We all know that logically we should assess the value and prospects of any stock based on the profitability and prospects of the company. That is investing 101, but sometimes other factors take over. In the case of SolarCity Corp (SCTY), buyers seem to be motivated by anything but profitability. The company has never made a profit since the IPO nearly two years ago, but even so, despite losing a lot of ground since the high back in February, SCTY is trading at over five times what it was then. The gut reaction of any value investor when looking at the basic numbers would be to avoid, or even short, SCTY, but that doesn’t tell the whole story.
The discrepancy comes from the fact that GAAP reporting doesn’t do justice to the company, as much of its business comes from leasing agreements. Revenues from those agreements will be counted over a number of years, around twenty in most contracts, while some of the expenses are accounted for immediately. Management has attempted to address this discrepancy by including a non-GAAP measure of “Retained Value” (RV) in their quarterly reports. The way that is calculated contains some assumptions that can be questioned, such as the prediction that all contracts will be renewed for a total of thirty years, but in many ways, the concept of RV is a valid one.
Whether you take into account future revenues or not, however, one thing cannot be denied; SolarCity is growing extremely quickly. It is now the largest supplier of residential solar power systems in the U.S. and sold or leased 137MW of systems in the third quarter of this year. Growth has been impressive and if anything is accelerating.
Of course, if you are losing money on everything you supply then selling more just makes the situation worse. Many evidently think that is the case here as short interest in the stock now stands at over one third of the total float. When the growth and future revenues are taken into consideration, though, that assumption looks flawed. What the company is essentially doing is leveraging and investing heavily in a massive cash stream in the future. Presumably the shorts think that SCTY will run out of money before that stream starts to flow but there is one reason that is unlikely to be the case…Elon Musk.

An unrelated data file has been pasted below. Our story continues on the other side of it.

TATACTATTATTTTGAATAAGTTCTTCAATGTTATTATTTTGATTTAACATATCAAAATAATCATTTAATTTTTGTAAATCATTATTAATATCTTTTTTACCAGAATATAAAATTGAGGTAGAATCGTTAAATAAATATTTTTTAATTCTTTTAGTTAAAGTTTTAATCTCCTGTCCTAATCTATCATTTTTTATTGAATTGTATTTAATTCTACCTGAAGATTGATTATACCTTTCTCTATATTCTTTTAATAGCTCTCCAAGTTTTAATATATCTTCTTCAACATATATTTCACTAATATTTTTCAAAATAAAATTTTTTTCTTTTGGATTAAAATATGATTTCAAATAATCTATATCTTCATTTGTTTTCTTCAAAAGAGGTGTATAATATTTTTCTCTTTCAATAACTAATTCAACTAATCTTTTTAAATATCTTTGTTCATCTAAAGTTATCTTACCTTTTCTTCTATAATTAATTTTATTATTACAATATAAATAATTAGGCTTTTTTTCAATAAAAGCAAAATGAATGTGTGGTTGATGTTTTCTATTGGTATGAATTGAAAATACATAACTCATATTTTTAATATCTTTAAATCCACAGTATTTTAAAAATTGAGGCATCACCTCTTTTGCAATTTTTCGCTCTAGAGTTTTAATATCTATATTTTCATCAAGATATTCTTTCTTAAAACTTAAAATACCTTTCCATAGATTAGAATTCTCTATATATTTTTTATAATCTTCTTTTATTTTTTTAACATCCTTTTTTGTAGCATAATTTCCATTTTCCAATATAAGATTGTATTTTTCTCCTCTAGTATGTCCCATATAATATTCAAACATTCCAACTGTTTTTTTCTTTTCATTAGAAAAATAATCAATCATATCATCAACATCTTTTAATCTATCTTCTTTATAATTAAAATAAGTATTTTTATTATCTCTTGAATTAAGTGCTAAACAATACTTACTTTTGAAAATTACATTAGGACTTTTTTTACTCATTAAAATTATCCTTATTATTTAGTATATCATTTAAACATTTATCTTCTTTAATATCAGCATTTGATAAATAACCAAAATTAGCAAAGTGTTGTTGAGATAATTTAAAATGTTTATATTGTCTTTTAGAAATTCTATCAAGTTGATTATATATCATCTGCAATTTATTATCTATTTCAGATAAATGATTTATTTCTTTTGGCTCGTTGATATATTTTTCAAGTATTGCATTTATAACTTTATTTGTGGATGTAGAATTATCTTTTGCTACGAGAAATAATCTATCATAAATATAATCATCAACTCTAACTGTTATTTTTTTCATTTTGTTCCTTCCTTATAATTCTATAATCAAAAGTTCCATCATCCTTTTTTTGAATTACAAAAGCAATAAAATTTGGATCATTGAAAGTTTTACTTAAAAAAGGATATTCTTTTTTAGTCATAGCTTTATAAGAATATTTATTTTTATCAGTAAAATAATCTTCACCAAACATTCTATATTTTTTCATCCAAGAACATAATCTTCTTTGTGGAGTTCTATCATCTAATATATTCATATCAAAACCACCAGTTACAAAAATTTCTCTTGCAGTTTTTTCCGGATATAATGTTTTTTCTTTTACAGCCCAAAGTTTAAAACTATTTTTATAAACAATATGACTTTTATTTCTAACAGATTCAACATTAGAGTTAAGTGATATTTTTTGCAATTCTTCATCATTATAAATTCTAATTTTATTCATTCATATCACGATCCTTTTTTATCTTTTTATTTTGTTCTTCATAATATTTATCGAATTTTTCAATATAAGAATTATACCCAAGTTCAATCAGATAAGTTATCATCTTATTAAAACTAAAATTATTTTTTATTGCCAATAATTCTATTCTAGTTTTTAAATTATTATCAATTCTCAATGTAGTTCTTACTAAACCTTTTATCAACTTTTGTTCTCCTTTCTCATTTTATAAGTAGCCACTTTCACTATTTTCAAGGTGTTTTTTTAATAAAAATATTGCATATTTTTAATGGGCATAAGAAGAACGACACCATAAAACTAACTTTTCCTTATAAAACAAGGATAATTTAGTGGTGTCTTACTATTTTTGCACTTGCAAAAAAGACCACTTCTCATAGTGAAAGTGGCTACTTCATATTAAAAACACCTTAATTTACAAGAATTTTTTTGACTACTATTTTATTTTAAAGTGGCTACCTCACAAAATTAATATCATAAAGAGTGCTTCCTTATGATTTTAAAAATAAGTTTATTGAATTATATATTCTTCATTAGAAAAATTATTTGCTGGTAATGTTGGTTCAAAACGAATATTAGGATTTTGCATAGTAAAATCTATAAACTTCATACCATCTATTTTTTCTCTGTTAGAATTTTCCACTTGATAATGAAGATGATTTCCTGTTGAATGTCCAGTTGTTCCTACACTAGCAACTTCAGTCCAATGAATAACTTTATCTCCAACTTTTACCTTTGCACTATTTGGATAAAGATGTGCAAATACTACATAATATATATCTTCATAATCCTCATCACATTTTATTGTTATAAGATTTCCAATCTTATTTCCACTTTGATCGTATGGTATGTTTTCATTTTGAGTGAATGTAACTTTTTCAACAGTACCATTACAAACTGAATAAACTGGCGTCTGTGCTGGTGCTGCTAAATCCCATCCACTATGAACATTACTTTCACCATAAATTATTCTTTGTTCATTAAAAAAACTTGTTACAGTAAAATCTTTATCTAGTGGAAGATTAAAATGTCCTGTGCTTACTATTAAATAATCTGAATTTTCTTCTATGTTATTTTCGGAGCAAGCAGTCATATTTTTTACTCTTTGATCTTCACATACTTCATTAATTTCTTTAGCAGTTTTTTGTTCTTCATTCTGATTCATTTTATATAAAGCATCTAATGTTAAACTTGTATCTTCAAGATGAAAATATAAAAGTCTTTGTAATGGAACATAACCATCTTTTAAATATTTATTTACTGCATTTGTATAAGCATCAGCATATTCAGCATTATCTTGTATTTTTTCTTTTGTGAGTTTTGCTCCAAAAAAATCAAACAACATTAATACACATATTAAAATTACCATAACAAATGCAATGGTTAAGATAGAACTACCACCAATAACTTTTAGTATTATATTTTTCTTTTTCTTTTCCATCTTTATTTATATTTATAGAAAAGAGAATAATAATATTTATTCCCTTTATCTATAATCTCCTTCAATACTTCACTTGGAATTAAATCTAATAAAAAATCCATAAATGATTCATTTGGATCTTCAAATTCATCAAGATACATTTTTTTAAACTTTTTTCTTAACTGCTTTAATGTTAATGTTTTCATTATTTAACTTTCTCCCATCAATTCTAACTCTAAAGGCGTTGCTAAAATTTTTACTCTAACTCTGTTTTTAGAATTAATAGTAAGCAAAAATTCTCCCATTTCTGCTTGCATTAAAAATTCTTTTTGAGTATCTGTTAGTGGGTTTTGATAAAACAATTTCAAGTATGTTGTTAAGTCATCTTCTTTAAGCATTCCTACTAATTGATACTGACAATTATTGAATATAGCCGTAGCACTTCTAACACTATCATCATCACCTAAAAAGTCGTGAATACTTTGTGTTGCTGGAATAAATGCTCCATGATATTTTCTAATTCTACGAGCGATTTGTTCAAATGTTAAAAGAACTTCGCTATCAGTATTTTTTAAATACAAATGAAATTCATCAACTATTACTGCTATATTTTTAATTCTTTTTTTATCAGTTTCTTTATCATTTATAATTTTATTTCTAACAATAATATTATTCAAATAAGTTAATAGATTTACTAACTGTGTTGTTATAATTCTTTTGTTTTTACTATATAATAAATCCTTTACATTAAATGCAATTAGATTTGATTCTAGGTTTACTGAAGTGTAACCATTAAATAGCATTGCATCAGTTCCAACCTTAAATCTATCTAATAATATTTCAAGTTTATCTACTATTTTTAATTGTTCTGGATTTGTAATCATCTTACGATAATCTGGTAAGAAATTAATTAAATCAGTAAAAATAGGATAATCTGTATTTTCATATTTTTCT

Musk, who is also behind Tesla (TSLA) and SpaceX, may not be the flawless genius that some see him as but one thing is for sure; he has the clout to get financing in Silicon Valley. As most pure tech valuations are looking a little stretched there is an awful lot of cash washing around in California looking for a home, and Musk’s name will be enough to ensure that SCTY get at least their fair share if they need it.
Buying SCTY at these levels does involve a bit of trust. You have to trust that there will not be another major downturn in house building in the near future and that interest rates will remain low for an extended period. You have to trust that there will be no wholesale dumping of solar panels by China and that there will be enough cash available for SolarCity to continue operations for a number of years until the investment begins to pay off. None of these assumptions look unreasonable, however.
Buying here with a stop at the May and June lows around $46 (a potential loss of 15% or so) and a target of around $80 (close to 50% potential profit) also appeals from a risk/reward perspective. Add to that the prospect of a serious short squeeze if the stock does begin to rally and a little bit of trust seems warranted.
The basic role of any company is to make money, and when one is still struggling to do that two years after going public it would normally be a huge red flag. In this case, however, it can be argued that SolarCity is actually making money, but it just doesn’t look that way. Given that, an exceptional rate of growth and an appealing risk/reward ratio at the current levels, SCTY looks like the kind of loser it could pay to get behind.